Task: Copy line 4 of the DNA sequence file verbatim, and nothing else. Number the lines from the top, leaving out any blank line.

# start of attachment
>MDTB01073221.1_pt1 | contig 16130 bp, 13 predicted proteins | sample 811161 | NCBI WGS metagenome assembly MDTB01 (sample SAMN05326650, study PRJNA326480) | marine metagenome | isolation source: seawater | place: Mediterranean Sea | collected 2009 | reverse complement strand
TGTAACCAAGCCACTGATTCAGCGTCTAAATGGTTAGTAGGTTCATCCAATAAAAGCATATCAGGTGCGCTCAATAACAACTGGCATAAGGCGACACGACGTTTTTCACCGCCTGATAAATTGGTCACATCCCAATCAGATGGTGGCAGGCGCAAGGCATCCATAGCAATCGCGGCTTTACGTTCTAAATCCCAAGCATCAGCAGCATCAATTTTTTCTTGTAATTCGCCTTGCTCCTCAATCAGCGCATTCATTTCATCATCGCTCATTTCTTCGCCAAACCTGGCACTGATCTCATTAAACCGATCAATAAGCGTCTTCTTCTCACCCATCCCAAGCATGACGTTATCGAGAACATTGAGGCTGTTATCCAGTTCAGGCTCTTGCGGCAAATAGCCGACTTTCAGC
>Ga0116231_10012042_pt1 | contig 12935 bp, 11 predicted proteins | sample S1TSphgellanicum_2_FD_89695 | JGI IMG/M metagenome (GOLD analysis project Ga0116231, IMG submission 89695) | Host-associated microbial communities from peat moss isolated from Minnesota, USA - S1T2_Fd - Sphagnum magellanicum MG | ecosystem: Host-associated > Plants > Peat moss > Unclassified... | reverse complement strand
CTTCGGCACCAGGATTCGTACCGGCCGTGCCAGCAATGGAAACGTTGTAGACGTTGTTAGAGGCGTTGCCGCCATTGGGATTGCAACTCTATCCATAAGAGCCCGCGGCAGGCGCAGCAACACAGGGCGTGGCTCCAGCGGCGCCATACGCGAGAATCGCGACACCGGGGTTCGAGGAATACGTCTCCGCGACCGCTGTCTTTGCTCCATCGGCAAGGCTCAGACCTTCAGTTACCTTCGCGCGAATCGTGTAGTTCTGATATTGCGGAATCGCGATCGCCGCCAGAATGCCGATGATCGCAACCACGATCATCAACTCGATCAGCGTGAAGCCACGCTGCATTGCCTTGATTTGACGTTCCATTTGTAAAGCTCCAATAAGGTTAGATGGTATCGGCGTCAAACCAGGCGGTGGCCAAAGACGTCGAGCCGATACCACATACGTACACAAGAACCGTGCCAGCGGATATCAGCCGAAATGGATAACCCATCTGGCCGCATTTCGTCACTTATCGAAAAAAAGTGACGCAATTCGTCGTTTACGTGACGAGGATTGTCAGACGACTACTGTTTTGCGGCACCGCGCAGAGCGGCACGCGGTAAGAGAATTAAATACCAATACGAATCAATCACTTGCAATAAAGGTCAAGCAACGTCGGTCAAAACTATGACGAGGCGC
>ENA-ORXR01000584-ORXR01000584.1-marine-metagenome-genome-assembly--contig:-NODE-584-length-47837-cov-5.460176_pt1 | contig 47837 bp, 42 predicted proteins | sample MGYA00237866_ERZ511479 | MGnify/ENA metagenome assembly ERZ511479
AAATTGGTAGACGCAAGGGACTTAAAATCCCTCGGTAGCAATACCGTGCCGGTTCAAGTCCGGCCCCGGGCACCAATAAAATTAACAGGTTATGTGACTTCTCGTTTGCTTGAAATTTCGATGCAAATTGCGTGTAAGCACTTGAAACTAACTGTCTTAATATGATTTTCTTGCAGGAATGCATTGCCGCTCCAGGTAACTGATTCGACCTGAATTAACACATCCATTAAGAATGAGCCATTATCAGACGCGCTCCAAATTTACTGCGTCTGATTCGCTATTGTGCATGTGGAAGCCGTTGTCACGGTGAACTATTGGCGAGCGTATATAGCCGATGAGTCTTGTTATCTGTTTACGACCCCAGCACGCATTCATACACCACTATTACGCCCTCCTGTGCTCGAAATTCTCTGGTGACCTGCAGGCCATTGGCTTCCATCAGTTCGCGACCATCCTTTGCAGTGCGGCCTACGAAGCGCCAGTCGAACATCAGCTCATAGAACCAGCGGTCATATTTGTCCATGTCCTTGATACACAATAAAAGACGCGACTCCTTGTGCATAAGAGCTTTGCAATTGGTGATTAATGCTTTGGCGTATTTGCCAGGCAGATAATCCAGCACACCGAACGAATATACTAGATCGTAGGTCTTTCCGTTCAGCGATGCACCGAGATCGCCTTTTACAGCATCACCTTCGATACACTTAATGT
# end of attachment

CTTCGGCACCAGGATTCGTACCGGCCGTGCCAGCAATGGAAACGTTGTAGACGTTGTTAGAGGCGTTGCCGCCATTGGGATTGCAACTCTATCCATAAGAGCCCGCGGCAGGCGCAGCAACACAGGGCGTGGCTCCAGCGGCGCCATACGCGAGAATCGCGACACCGGGGTTCGAGGAATACGTCTCCGCGACCGCTGTCTTTGCTCCATCGGCAAGGCTCAGACCTTCAGTTACCTTCGCGCGAATCGTGTAGTTCTGATATTGCGGAATCGCGATCGCCGCCAGAATGCCGATGATCGCAACCACGATCATCAACTCGATCAGCGTGAAGCCACGCTGCATTGCCTTGATTTGACGTTCCATTTGTAAAGCTCCAATAAGGTTAGATGGTATCGGCGTCAAACCAGGCGGTGGCCAAAGACGTCGAGCCGATACCACATACGTACACAAGAACCGTGCCAGCGGATATCAGCCGAAATGGATAACCCATCTGGCCGCATTTCGTCACTTATCGAAAAAAAGTGACGCAATTCGTCGTTTACGTGACGAGGATTGTCAGACGACTACTGTTTTGCGGCACCGCGCAGAGCGGCACGCGGTAAGAGAATTAAATACCAATACGAATCAATCACTTGCAATAAAGGTCAAGCAACGTCGGTCAAAACTATGACGAGGCGC